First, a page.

GitLab’s newest continuous compliance features bolster software supply chain security

Cindy Blake ·
Feb 9, 2022 · 8 min read · Leave a comment

This blog post contains information related to upcoming products, features, and functionality. It is important to note that the information presented is for informational purposes only.

Please do not rely on this information for purchasing or planning purposes.

As with all projects, the items mentioned in the blog post and linked pages are subject to change or delay. The development, release, and timing of products, features, or functionality remain at the sole discretion of GitLab, Inc.

Compliance and risk management have become the responsibility of everyone in an organization, and DevOps is no exception. To ensure the greatest level of security with the least exposure, business leaders must be able to trust that when they adopt or create compliance frameworks and policies, the associated rules will be able to be automatically deployed and enforced throughout the software development lifecycle. GitLab’s newest functionality and our near-term roadmap will help companies shift compliance left just as they have done for security, and also simplify governance and risk management across the entire software lifecycle.

Software supply chain risks

High-profile attacks on software supply chains, and the resulting demand for tighter controls in software development and deployment by the U.S. government and customers worldwide, have put compliance and risk management front and center. Companies are not only struggling to protect their traditional architecture, but cloud-native transformation has introduced new attack surfaces that require DevSecOps teams to secure more than just the code. Containers, orchestrators, microservices, and the cloud environment as a whole make the job of identifying and mitigating vulnerabilities and risks even more challenging.

Traditional application security is no longer enough in the era of DevOps automation and growth of cloud-native applications. In addition to testing and monitoring the new attack surfaces, complicated toolchains full of disparate products make it difficult to gain the visibility necessary to meet compliance demands and manage risk.

At GitLab, we remain focused on innovating an end-to-end DevOps Platform that organizations can leverage to simplify all aspects of security, compliance, governance, and risk management – no matter if you are developing software in a traditional environment, a cloud-native workspace, or a hybrid of the two.

Security and compliance remain key focuses for our product investment. Let’s take a quick look at recent innovations along with what’s coming in the near-term within the three themes of:

All of the information from these additional scans is available within existing workflows so DevSecOps teams can get the actionable insight they need to quickly find and fix issues from within the continuous integration (CI) pipeline. Here is how it looks for the developer:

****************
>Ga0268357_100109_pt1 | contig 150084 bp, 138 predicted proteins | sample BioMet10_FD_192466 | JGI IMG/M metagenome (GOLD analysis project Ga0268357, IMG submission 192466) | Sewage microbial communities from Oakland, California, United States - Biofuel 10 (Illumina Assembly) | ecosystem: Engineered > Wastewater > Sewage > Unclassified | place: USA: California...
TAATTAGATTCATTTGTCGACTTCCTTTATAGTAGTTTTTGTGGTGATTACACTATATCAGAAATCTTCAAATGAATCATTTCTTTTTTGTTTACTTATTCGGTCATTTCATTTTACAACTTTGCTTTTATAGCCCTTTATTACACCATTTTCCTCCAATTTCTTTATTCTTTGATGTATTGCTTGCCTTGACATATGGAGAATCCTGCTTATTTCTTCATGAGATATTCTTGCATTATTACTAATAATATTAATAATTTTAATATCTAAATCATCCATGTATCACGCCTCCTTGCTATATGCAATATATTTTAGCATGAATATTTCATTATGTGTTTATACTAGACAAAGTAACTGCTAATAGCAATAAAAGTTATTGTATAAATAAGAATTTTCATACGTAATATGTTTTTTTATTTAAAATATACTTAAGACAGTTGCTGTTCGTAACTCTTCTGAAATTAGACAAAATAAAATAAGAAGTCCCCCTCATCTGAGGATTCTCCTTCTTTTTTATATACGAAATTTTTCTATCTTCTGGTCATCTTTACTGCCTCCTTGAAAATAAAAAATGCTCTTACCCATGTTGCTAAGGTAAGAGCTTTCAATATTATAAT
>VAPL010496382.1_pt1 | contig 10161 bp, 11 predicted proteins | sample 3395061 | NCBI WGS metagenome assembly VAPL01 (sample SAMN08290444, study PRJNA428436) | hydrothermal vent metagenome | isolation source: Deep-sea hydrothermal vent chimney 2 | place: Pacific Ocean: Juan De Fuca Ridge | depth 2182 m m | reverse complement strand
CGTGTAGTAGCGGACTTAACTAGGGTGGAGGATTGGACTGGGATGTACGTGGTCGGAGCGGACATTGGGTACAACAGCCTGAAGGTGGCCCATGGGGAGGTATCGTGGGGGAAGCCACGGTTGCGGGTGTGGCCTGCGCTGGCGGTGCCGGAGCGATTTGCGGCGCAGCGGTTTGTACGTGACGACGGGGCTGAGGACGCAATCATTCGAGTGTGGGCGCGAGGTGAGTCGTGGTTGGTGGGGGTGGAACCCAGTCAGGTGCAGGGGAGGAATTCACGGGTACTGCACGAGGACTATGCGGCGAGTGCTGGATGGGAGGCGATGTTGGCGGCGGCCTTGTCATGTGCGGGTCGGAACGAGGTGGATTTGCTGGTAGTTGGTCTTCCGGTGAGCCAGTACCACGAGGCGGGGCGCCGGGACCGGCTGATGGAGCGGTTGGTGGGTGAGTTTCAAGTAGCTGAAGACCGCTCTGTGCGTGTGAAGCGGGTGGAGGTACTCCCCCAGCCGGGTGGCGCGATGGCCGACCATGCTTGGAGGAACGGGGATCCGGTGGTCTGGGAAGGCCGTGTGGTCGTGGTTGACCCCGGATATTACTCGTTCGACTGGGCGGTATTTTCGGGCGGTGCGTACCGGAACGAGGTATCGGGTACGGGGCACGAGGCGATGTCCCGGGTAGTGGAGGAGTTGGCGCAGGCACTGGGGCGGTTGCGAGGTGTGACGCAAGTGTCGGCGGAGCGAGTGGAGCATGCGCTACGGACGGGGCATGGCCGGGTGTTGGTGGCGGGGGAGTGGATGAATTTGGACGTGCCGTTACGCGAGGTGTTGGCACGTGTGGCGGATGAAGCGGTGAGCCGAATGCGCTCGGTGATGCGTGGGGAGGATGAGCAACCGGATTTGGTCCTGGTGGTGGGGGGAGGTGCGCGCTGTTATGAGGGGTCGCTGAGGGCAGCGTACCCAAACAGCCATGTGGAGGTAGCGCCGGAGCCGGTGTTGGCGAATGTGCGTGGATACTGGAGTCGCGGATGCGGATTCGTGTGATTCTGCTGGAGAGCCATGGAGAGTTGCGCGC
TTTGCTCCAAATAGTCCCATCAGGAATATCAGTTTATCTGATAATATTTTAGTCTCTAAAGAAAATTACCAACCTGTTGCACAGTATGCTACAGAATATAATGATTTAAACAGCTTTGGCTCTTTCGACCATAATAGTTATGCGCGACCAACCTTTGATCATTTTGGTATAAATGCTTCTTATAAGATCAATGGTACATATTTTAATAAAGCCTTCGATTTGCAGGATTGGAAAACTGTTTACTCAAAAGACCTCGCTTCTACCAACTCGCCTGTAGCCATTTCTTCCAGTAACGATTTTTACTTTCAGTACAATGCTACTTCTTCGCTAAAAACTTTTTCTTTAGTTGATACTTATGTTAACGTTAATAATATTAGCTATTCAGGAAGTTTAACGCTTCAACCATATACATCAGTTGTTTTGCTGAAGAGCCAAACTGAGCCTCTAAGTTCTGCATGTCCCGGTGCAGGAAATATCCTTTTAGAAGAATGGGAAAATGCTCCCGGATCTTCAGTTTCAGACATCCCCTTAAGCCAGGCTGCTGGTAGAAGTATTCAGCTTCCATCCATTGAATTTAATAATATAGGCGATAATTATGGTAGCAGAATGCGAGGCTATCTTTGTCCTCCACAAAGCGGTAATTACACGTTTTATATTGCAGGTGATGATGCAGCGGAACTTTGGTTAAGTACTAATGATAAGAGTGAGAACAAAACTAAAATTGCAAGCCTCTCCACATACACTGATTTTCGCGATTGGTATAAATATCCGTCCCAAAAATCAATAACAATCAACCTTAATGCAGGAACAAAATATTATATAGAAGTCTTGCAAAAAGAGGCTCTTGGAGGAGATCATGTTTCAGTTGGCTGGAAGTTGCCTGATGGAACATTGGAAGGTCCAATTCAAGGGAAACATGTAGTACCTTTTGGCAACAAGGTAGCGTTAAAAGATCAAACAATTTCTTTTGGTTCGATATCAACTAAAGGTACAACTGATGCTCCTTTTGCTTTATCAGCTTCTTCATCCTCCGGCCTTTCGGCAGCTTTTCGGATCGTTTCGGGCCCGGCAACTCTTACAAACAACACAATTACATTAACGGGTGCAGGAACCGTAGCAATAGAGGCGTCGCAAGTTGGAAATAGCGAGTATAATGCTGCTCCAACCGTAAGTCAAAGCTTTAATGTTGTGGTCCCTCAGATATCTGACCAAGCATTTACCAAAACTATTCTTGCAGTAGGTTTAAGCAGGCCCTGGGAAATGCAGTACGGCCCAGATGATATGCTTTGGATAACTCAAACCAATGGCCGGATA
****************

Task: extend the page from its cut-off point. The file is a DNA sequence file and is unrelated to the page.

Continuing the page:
WIP: Feature branch

At the same time, security pros get early insight into risks as vulnerabilities are merged into feature branches (pre-production). The vulnerability report helps review and triage of vulnerabilities not resolved by the developer. This information is available at the project and group levels.

Vulnerability report

These capabilities are part of the existing GitLab Ultimate tier – no integrations or added costs required.

Enabling secure cloud-native development

Here’s what’s new in GitLab to help DevSecOps secure cloud-native development:

Infrastructure as code scanning – Many DevSecOps teams have started to implement IaC as part of their software development lifecycle, so GitLab has introduced robust scanning tools that can analyze the IaC configuration files (i.e., YAML, Kubernetes, CloudFormation, Terraform) to identify common security issues of these new attack surfaces.

More flexible container scanning – While we already had container scanning available in GitLab, we have switched to Trivy open-source container vulnerability scanner technology for pre-production environments. Trivy covers more languages and has better results than previous scanners. We also are beta-testing container scanning for production environments and cluster image scanning.

API security – APIs represent a tremendous attack surface when not properly secured. We are using the state-of-the-art fuzzing technology acquired from Peach Tech and Fuzzit to test APIs. In addition, our dynamic application security testing for APIs (DAST) is in beta.

Results from all of the scanners (IaC, containers and APIs) are incorporated into GitLab’s CI pipeline alongside other scan results enabling correction before configuration errors manifest in production.

Here’s what’s next that will help DevSecOps secure cloud-native development:

Production container scanning – We plan to make production container scanning generally available to scan containers for vulnerabilities after they’ve already been deployed. This will help surface vulnerabilities from new exploits not tested for during development.